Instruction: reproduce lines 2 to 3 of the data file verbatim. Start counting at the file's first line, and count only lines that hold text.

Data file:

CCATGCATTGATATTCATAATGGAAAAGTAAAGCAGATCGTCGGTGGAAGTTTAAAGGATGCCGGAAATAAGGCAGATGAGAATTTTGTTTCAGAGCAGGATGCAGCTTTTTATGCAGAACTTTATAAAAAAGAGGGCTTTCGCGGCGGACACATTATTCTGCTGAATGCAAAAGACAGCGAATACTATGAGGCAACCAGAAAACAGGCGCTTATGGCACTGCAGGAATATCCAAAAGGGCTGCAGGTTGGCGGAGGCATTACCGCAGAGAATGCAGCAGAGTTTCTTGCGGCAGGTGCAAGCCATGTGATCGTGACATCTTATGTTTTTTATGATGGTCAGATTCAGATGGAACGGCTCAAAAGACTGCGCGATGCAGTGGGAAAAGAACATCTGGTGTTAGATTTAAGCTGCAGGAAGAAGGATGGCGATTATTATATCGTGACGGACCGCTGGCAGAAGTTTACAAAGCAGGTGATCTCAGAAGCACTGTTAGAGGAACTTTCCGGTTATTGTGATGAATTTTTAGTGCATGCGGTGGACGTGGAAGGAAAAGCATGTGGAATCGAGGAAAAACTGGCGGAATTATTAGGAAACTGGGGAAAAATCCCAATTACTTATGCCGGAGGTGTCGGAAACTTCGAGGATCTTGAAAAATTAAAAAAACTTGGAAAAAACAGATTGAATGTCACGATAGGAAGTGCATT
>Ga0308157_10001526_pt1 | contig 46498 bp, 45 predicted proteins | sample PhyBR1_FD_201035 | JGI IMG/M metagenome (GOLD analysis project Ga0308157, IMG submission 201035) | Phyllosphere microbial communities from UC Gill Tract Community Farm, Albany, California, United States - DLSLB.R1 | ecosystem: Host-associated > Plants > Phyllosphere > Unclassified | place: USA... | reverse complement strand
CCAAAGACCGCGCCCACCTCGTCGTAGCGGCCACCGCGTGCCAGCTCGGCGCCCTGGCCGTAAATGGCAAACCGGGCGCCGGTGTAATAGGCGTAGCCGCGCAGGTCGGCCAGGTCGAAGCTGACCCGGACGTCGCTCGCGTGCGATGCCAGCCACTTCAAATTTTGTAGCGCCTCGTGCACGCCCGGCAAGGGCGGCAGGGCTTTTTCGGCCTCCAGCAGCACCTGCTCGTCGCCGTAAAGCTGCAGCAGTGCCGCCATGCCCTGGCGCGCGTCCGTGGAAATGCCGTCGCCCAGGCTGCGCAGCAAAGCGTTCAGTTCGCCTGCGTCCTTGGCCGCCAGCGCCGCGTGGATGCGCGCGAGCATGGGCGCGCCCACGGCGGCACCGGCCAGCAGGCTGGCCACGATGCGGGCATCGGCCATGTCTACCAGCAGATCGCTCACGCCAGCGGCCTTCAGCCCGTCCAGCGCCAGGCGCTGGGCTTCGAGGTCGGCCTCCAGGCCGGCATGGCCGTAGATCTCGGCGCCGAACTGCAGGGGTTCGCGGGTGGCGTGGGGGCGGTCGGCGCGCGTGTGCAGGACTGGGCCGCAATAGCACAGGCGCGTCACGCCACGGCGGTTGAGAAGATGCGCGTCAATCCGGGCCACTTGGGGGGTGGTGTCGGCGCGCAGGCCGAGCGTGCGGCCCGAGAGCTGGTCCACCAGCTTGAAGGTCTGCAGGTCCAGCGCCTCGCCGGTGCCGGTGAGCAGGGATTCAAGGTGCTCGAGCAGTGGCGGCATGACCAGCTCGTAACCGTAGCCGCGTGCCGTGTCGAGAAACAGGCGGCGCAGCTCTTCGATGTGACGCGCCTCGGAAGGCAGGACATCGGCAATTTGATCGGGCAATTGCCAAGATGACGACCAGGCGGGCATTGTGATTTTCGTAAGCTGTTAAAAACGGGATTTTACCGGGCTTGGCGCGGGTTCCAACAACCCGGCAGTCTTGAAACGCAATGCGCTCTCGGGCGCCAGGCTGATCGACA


>Ga0308157_10001526_pt1 | contig 46498 bp, 45 predicted proteins | sample PhyBR1_FD_201035 | JGI IMG/M metagenome (GOLD analysis project Ga0308157, IMG submission 201035) | Phyllosphere microbial communities from UC Gill Tract Community Farm, Albany, California, United States - DLSLB.R1 | ecosystem: Host-associated > Plants > Phyllosphere > Unclassified | place: USA... | reverse complement strand
CCAAAGACCGCGCCCACCTCGTCGTAGCGGCCACCGCGTGCCAGCTCGGCGCCCTGGCCGTAAATGGCAAACCGGGCGCCGGTGTAATAGGCGTAGCCGCGCAGGTCGGCCAGGTCGAAGCTGACCCGGACGTCGCTCGCGTGCGATGCCAGCCACTTCAAATTTTGTAGCGCCTCGTGCACGCCCGGCAAGGGCGGCAGGGCTTTTTCGGCCTCCAGCAGCACCTGCTCGTCGCCGTAAAGCTGCAGCAGTGCCGCCATGCCCTGGCGCGCGTCCGTGGAAATGCCGTCGCCCAGGCTGCGCAGCAAAGCGTTCAGTTCGCCTGCGTCCTTGGCCGCCAGCGCCGCGTGGATGCGCGCGAGCATGGGCGCGCCCACGGCGGCACCGGCCAGCAGGCTGGCCACGATGCGGGCATCGGCCATGTCTACCAGCAGATCGCTCACGCCAGCGGCCTTCAGCCCGTCCAGCGCCAGGCGCTGGGCTTCGAGGTCGGCCTCCAGGCCGGCATGGCCGTAGATCTCGGCGCCGAACTGCAGGGGTTCGCGGGTGGCGTGGGGGCGGTCGGCGCGCGTGTGCAGGACTGGGCCGCAATAGCACAGGCGCGTCACGCCACGGCGGTTGAGAAGATGCGCGTCAATCCGGGCCACTTGGGGGGTGGTGTCGGCGCGCAGGCCGAGCGTGCGGCCCGAGAGCTGGTCCACCAGCTTGAAGGTCTGCAGGTCCAGCGCCTCGCCGGTGCCGGTGAGCAGGGATTCAAGGTGCTCGAGCAGTGGCGGCATGACCAGCTCGTAACCGTAGCCGCGTGCCGTGTCGAGAAACAGGCGGCGCAGCTCTTCGATGTGACGCGCCTCGGAAGGCAGGACATCGGCAATTTGATCGGGCAATTGCCAAGATGACGACCAGGCGGGCATTGTGATTTTCGTAAGCTGTTAAAAACGGGATTTTACCGGGCTTGGCGCGGGTTCCAACAACCCGGCAGTCTTGAAACGCAATGCGCTCTCGGGCGCCAGGCTGATCGACA